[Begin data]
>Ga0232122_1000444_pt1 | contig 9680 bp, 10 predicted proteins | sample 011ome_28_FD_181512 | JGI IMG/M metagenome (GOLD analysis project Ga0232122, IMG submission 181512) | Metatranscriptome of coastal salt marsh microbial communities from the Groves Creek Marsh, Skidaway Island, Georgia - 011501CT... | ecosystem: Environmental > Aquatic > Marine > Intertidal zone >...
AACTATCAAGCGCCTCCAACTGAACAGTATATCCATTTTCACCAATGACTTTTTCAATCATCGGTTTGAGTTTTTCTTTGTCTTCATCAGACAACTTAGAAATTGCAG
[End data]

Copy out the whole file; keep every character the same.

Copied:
>Ga0232122_1000444_pt1 | contig 9680 bp, 10 predicted proteins | sample 011ome_28_FD_181512 | JGI IMG/M metagenome (GOLD analysis project Ga0232122, IMG submission 181512) | Metatranscriptome of coastal salt marsh microbial communities from the Groves Creek Marsh, Skidaway Island, Georgia - 011501CT... | ecosystem: Environmental > Aquatic > Marine > Intertidal zone >...
AACTATCAAGCGCCTCCAACTGAACAGTATATCCATTTTCACCAATGACTTTTTCAATCATCGGTTTGAGTTTTTCTTTGTCTTCATCAGACAACTTAGAAATTGCAG